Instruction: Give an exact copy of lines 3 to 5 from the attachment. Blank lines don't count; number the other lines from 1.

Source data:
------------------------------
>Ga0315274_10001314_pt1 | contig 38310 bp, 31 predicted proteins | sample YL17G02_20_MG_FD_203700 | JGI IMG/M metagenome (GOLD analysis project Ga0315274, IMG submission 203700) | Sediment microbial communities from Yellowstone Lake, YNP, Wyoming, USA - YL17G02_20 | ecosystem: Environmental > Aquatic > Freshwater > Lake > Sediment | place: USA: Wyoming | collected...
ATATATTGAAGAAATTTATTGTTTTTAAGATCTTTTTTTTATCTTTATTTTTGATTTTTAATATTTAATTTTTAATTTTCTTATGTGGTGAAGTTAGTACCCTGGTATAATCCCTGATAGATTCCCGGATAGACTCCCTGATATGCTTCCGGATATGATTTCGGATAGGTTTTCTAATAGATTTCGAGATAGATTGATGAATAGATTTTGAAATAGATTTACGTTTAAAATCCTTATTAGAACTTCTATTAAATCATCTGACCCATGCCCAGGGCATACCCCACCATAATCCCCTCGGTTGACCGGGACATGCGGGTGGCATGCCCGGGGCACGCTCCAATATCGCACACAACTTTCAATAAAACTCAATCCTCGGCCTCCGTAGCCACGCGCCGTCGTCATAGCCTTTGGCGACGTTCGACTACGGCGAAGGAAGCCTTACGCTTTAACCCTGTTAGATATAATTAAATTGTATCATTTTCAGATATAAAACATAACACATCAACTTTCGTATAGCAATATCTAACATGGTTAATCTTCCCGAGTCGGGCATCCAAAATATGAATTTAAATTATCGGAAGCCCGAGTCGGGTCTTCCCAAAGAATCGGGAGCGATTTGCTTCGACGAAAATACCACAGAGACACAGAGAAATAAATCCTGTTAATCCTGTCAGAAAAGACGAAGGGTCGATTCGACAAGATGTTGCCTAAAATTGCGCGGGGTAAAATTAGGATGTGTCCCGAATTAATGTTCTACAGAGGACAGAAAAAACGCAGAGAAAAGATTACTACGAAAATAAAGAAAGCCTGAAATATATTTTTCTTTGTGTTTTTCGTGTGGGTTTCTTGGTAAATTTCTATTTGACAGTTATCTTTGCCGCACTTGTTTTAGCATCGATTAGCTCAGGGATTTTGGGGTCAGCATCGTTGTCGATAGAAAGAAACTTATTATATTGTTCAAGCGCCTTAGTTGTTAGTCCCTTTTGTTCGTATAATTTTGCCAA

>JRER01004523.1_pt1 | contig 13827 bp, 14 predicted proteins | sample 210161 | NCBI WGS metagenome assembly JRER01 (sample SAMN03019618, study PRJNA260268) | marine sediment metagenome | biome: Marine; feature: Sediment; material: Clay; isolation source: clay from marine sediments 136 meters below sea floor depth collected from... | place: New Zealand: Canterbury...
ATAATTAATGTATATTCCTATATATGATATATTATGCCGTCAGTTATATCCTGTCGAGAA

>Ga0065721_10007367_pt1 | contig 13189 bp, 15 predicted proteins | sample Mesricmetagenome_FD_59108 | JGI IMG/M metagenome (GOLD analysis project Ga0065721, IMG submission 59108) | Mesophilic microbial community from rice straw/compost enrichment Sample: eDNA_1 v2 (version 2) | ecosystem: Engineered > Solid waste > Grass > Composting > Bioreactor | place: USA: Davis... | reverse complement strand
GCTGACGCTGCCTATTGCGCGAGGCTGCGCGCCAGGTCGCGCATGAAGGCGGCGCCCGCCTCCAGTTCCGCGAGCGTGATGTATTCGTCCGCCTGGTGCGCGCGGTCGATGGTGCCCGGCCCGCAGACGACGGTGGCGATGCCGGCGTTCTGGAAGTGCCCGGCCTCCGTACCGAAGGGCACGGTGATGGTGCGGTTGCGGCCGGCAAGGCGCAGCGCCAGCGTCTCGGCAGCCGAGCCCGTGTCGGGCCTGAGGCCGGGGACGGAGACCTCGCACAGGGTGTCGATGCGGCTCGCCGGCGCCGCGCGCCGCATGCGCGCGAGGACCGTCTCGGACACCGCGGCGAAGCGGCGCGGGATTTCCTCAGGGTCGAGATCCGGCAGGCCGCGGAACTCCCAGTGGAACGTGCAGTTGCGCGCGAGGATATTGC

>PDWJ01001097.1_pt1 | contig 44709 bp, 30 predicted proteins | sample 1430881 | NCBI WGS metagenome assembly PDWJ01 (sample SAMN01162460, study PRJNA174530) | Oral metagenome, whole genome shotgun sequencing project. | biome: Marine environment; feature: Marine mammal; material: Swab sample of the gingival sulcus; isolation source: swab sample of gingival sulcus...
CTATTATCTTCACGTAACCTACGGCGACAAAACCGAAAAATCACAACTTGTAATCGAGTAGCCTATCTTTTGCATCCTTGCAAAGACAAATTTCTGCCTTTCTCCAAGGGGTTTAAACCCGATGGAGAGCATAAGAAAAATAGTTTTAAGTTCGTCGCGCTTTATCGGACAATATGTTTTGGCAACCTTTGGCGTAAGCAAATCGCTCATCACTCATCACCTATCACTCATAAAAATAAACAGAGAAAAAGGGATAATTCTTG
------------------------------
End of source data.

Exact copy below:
>JRER01004523.1_pt1 | contig 13827 bp, 14 predicted proteins | sample 210161 | NCBI WGS metagenome assembly JRER01 (sample SAMN03019618, study PRJNA260268) | marine sediment metagenome | biome: Marine; feature: Sediment; material: Clay; isolation source: clay from marine sediments 136 meters below sea floor depth collected from... | place: New Zealand: Canterbury...
ATAATTAATGTATATTCCTATATATGATATATTATGCCGTCAGTTATATCCTGTCGAGAA

>Ga0065721_10007367_pt1 | contig 13189 bp, 15 predicted proteins | sample Mesricmetagenome_FD_59108 | JGI IMG/M metagenome (GOLD analysis project Ga0065721, IMG submission 59108) | Mesophilic microbial community from rice straw/compost enrichment Sample: eDNA_1 v2 (version 2) | ecosystem: Engineered > Solid waste > Grass > Composting > Bioreactor | place: USA: Davis... | reverse complement strand